Part of our in-depth series exploring the forts of Northern Early America
The most important Revolutionary War site in Vermont
Atop this rugged promontory along the Vermont shore of Lake Champlain, American Revolutionary War troops built a fort complex A monument marks the spot where a massive fortress once defended the colonies to guard against a British attack from Canada. The troops named it Mount Independence in honor of the Declaration of Independence. This new fort faced north and stood across the lake from the fort at Ticonderoga, which, because of its southerly posture and poor condition, provided little protection from a northern attack. After the unsuccessful American attack on Canada in late 1775, the British intended to counterattack and eventually crush the Revolution by dividing New England from the rest of the colonies.
Under orders from General Philip Schuyler, American troops began clearing land at Mount Independence in June of 1776. By fall, three brigades had established camps of huts and houses. A large shore battery and a horseshoe-shaped battery were completed and a picket fort was under construction. So impressive was the combined sight of Mount Independence and Fort Ticonderoga that British General Guy Carleton quickly retreated to Canada, abandoning an attempted invasion in October 1776.
Many American troops and staff went home that winter, reducing the force from 12,000 to just 2,500. Those remaining were sickly and a number froze to death.
About the Site
Several trails at Mount Independence connect well-preserved remains of the Revolutionary War fortification. The trails pass through nearly three hundred acres of pasture and woodlands with vistas overlooking Lake Champlain and the surrounding countryside.
All trails start at the Visitors Center. Enjoy your visit; we hope you will return often. Mount Independence is jointly owned and managed by the State of Vermont, Division for Historic Preservation and the Fort Ticonderoga Association, a not-for-profit educational institution.
By spring of 1777 new troops arrived but not enough to properly garrison the forts. On July 5th they evacuated the site when British General John Burgoyne’s forces overwhelmed the area. They were pursued to Hubbardton where the British were checked in a bloody battle by the American rear guard. The American main force moved on to face General Burgoyne at Bennington and in the Americans’ decisive victory at Saratoga a few months later. British and German forces remained at the Mount until November when they burned and destroyed the site after learning of Burgoyne’s surrender at Saratoga.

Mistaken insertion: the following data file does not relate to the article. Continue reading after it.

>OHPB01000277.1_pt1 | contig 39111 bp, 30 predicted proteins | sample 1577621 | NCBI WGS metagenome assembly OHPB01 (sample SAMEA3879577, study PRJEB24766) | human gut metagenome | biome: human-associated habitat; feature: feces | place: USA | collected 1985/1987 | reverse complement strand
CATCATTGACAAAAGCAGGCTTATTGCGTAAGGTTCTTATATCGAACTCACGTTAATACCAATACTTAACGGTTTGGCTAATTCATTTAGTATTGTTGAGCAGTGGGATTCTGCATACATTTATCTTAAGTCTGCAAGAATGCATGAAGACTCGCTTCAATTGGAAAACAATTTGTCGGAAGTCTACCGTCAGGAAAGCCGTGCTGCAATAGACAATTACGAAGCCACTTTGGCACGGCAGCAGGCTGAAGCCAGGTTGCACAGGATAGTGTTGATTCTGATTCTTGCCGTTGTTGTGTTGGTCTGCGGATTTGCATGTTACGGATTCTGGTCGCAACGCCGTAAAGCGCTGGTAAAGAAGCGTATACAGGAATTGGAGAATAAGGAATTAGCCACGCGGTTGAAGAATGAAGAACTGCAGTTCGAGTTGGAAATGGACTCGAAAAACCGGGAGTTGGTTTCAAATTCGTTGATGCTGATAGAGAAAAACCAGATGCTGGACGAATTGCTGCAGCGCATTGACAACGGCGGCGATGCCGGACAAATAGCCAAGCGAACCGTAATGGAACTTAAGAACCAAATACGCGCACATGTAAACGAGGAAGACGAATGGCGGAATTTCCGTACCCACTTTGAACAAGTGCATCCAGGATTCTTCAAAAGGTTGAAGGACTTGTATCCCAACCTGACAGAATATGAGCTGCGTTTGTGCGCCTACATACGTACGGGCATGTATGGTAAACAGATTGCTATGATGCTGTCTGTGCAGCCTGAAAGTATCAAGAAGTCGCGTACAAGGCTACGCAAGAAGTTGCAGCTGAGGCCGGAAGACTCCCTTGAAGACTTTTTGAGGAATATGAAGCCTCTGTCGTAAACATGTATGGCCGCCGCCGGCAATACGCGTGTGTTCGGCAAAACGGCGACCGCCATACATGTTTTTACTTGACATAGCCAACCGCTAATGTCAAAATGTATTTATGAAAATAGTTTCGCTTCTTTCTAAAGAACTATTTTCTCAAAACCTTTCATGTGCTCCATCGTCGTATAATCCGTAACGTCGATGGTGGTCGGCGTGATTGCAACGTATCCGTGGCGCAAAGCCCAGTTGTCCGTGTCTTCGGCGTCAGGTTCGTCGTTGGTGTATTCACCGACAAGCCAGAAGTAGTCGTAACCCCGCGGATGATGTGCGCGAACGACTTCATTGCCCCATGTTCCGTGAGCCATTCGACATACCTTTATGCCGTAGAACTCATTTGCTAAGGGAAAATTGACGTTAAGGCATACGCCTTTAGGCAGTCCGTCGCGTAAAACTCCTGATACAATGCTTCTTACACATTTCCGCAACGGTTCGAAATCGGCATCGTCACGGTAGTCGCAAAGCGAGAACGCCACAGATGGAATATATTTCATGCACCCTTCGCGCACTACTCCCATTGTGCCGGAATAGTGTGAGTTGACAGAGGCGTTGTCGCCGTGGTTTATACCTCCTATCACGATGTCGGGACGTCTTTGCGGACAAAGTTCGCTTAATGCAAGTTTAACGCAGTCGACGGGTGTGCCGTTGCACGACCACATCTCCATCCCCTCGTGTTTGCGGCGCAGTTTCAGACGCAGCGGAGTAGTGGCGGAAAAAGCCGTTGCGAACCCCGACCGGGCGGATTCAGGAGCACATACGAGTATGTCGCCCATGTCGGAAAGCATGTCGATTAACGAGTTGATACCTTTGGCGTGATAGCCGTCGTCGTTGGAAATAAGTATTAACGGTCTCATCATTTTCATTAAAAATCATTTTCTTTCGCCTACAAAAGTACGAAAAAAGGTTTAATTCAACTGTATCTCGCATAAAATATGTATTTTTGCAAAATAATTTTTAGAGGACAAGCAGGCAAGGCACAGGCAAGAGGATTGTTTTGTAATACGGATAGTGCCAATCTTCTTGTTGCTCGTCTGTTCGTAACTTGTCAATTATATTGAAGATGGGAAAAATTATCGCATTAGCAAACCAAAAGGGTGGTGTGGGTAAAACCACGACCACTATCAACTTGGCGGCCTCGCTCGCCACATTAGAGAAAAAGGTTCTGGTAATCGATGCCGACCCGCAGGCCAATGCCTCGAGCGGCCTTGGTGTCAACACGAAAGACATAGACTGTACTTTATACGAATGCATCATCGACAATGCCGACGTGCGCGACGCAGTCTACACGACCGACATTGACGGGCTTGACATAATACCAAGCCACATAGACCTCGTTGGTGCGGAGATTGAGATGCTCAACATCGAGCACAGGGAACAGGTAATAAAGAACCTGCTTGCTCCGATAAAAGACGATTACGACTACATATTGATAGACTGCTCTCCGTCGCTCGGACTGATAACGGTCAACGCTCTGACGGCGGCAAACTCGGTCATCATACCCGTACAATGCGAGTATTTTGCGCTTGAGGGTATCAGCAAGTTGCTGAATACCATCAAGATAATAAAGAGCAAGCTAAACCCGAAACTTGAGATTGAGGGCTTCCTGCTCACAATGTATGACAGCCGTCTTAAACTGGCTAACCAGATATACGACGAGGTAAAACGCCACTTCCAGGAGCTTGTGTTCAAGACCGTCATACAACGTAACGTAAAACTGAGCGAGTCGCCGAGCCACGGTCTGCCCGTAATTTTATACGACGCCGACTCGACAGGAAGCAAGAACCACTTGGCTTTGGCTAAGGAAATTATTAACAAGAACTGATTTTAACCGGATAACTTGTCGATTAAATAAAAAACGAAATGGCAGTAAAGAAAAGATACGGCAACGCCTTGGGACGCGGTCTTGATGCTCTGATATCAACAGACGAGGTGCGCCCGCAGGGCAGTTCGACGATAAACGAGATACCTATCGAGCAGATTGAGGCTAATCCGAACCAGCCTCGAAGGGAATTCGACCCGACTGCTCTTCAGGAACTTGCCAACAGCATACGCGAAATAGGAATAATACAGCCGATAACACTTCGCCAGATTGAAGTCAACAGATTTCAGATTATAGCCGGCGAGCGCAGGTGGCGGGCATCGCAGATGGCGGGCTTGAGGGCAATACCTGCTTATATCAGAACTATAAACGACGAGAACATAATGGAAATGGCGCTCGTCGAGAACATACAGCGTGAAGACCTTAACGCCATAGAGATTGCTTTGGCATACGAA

Today, Mount Independence is designated a National Historic Landmark and has been called one of the most interesting and important historic sites in Vermont. Explore the several miles of hiking trails that wind past the batteries, blockhouses, hospital, barracks, and other archaeological remains of this once-bustling fort complex. In the Visitors Center Museum, the story of military life atop the Mount is told in exhibits featuring many of the artifacts recovered during recent archaeological investigations. Cruise the lake aboard the
tour boat M/V Carillon
Complete your trip to Mount Independence with a visit to Fort Ticonderoga. Together these two forts successfully delayed a British invasion from Canada until 1777.
Open July 1 through mid-October,
Tuesday-Sunday, 10:00 a.m. to 5:00 p.m.
(802) 759-2412 or in season: (802) 948-2000
Email: [email protected]
Children 14 and under, free
Groups (10 or more, reservations required) inquire
Active military and immediate family members are admitted free. Discounted rates are available to groups over a certain size when booked in advance. Green Mountain Passports are available to veterans and senior citizens, which offer a lifetime daily-use pass.
How to Get There
Mount Independence State Historic Site is located 6 miles west of State Route 22A and the village of Orwell. To reach the site, take Route 73 west from Orwell and take the first left turn. This is a paved town road that forks; take the right fork. The road will turn to gravel and go parallel to Lake Champlain. Once again the road will fork; take a sharp left hand turn towards a small marina. The parking lot for the historic site is on the left at the top of the hill.
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